> We seem to have two different requirements for plain text here.
> Now my assumption was that we would mostly want to use one type, whereas
> there seems to be a strong demand for another.
> First the type I had assumed as the default.
> I would call this logical formatting.
> Paragraph Separator is most commonly used. Text usually runs on without
> any control characters until a new paragraph is needed. Since this
> is logical formatting the author does not know or care whether a
> paragraph is indicated by a completly blank line or a new line is
> started with an indent or some other convention.
I suppose this is, indeed, a form of plain text, but I would call it "input
for a text formatter", not text to be used and viewed on its own as it stands.
It is a degenerate case of a larger class, e.g. input for TeX, Scribe, Troff,
IPFC, SGML, or HTML (for text formatting). It is only in the last few years
that I began to receive "long-line" text in email, and I can only suppose that
it was generated by some sort of editor that does its own word wrapping during
input, but does not send the line breaks on the mistaken assumption that every
email client in the world is (or should be) also a text formatter.
[The second type of plain text...]
> The assumptions behind this explicit approach include:
> * The text will go straight to a printer that is not very bright.
> * The author knows exactly how many characters fit on a line. (Often
> there is also the assumption that each character is fixed width.)
> * The author knows exactly how many lines fit on a page.
> * The author knows in which sequence the characters in a line will
> be printed. (Usually assumes left to right without any reordering.)
Right -- this is the kind people have been using for more decades than many of
us have been alive. It does not deserve the bad rap. Of course we all find
it irritating when the composer of such text assumes wider or longer pages
than we have, but that is not a reason to abolish this, the most common form
of plain text -- in fact, it is all the more reason to set standards for its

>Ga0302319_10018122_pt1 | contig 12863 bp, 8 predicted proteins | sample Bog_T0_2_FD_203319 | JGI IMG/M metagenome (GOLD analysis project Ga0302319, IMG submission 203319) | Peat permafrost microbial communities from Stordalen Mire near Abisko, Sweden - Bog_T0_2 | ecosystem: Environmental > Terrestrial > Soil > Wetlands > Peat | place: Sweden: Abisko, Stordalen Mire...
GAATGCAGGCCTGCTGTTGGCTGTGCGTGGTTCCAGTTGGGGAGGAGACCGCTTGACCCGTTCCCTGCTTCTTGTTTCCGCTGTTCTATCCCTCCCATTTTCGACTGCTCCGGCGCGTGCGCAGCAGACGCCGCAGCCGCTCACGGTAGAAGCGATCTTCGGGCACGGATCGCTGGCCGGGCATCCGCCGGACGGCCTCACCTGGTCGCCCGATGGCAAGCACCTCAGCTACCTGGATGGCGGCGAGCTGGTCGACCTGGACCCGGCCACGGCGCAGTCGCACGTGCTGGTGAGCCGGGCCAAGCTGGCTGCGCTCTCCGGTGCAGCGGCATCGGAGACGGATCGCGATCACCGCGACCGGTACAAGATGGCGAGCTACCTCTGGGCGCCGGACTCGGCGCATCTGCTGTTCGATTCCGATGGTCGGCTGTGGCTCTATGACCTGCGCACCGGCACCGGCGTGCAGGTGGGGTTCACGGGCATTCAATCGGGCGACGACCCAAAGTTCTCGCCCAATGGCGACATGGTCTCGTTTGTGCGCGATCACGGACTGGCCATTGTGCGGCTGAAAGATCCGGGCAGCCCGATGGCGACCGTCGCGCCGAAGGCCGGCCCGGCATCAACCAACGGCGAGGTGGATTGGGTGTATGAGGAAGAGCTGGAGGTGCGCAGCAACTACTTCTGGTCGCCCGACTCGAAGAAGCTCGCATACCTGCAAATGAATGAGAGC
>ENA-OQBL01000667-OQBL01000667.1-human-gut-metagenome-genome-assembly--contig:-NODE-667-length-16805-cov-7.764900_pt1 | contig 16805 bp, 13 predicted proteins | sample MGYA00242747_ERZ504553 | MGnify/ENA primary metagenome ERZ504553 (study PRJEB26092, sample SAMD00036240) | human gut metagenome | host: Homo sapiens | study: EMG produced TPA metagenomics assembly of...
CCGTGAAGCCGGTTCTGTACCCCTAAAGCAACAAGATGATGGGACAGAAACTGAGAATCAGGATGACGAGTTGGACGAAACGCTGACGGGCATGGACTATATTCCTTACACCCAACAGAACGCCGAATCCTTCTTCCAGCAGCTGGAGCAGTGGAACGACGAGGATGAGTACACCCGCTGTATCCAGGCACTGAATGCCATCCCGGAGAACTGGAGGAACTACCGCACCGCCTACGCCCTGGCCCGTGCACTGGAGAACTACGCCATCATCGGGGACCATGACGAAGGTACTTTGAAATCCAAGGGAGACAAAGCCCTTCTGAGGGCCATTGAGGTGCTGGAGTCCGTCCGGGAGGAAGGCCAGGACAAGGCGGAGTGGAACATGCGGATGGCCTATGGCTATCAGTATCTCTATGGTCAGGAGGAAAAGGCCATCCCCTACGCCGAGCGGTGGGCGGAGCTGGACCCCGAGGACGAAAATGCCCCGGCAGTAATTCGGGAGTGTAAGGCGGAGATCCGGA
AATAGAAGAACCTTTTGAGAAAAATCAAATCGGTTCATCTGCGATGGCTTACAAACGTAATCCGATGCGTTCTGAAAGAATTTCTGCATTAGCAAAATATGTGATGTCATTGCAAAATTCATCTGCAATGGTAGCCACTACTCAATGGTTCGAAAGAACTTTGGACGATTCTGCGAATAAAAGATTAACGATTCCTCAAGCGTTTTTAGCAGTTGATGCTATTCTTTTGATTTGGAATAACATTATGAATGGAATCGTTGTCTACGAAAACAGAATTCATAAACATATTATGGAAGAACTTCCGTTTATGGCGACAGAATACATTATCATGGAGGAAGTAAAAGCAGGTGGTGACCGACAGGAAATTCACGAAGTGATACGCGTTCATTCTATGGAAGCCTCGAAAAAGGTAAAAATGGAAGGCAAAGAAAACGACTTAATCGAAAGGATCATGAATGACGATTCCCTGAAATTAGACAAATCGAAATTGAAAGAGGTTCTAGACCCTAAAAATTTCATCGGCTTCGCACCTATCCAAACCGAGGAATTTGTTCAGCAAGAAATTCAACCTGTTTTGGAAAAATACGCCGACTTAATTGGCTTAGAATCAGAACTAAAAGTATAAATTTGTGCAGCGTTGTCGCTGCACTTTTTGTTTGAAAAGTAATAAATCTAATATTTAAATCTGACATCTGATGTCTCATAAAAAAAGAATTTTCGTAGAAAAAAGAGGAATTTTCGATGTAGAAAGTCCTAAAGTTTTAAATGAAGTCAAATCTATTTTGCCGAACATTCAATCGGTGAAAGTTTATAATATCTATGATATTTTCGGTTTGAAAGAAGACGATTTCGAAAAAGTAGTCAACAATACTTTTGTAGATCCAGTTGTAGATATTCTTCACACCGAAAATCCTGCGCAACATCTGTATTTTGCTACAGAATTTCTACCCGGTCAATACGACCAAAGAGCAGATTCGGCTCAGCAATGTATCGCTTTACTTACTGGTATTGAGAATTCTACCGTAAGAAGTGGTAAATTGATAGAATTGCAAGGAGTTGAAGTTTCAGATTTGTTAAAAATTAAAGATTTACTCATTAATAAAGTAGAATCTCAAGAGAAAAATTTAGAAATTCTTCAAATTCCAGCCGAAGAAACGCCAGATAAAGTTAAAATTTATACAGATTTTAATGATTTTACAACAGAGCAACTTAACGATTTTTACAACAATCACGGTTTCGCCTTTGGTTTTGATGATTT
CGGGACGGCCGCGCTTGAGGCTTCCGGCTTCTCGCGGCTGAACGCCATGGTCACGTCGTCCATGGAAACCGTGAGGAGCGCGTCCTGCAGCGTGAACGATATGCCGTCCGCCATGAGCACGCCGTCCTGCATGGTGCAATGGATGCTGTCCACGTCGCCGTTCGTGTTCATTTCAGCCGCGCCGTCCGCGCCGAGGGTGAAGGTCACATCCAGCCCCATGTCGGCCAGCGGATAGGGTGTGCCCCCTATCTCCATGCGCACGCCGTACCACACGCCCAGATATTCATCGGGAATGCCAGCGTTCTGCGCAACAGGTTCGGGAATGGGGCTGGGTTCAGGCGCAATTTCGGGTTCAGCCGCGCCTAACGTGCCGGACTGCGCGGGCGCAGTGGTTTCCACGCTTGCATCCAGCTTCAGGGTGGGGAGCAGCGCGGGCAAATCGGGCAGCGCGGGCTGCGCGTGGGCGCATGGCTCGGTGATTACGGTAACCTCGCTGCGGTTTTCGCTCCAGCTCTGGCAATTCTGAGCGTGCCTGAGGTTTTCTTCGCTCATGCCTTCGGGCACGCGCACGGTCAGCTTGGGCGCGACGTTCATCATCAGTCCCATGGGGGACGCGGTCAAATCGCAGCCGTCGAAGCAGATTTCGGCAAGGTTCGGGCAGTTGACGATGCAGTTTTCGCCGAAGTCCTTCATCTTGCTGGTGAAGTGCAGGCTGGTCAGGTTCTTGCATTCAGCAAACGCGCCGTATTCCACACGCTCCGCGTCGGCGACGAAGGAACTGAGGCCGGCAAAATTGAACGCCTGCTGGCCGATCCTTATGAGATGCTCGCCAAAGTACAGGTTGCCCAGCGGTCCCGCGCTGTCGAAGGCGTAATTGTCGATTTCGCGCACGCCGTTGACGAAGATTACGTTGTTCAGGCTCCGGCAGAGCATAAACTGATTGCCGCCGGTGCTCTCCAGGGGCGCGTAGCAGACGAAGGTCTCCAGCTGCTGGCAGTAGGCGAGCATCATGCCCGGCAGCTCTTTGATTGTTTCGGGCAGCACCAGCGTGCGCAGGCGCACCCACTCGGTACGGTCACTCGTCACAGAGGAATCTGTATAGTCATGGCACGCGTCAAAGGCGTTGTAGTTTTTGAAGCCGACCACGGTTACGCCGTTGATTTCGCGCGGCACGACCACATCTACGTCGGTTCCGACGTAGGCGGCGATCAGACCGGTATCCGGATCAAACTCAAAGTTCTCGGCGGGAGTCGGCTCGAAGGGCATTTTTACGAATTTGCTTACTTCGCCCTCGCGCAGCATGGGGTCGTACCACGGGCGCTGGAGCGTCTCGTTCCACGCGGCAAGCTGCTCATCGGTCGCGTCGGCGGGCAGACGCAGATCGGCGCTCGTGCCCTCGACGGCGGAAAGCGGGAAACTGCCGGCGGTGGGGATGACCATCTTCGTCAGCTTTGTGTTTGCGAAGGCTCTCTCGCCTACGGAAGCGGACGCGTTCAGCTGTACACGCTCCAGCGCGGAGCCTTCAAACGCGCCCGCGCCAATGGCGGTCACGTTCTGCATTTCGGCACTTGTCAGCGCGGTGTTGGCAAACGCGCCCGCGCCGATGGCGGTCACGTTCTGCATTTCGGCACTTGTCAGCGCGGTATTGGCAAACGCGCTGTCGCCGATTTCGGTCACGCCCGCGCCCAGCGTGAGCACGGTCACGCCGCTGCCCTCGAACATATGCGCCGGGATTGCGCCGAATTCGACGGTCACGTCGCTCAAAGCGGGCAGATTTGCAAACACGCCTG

use. "Standard lines are so wide; standard pages are so long", etc. Such
standards tend to be set of their own volution, e.g. among e-mail and netnews
users, where recipients of badly formatted messages tend to take it on
themselves to educate the senders as to common practice.
Ideally, preformatted plain text can also be fed into your favorite rendering
engine to produce the effect that most pleases your eye, and indeed we have
been doing this sort of thing for decades with many formatters. I grant that
automatic recognition of nested bullet lists or meticulously formatted tables
might be a stretch, but it is certainly not difficult to treat blank lines as
paragraph separators, and otherwise to ignore line breaks when reformatting
prose such as this. But once any kind of markup ("this is a table", "this is
a bullet list", "this is a section of preformatted text") is introduced, our
plain text becomes "input for a text formatter".
Incidentally, another form of plain text is "output from a text formatter",
which often has been hyphenated. Such text is an end result, not intended for
I think that living in a world of email has demonstrated the value of plain
text, at least to most people. The lesson is that this is the only text form
that can be sent without prior prearrangement with any reasonable expectation
that it will be readable at its destination.
This archive was generated by hypermail 2.1.2 : Tue Jul 10 2001 - 17:20:34 EDT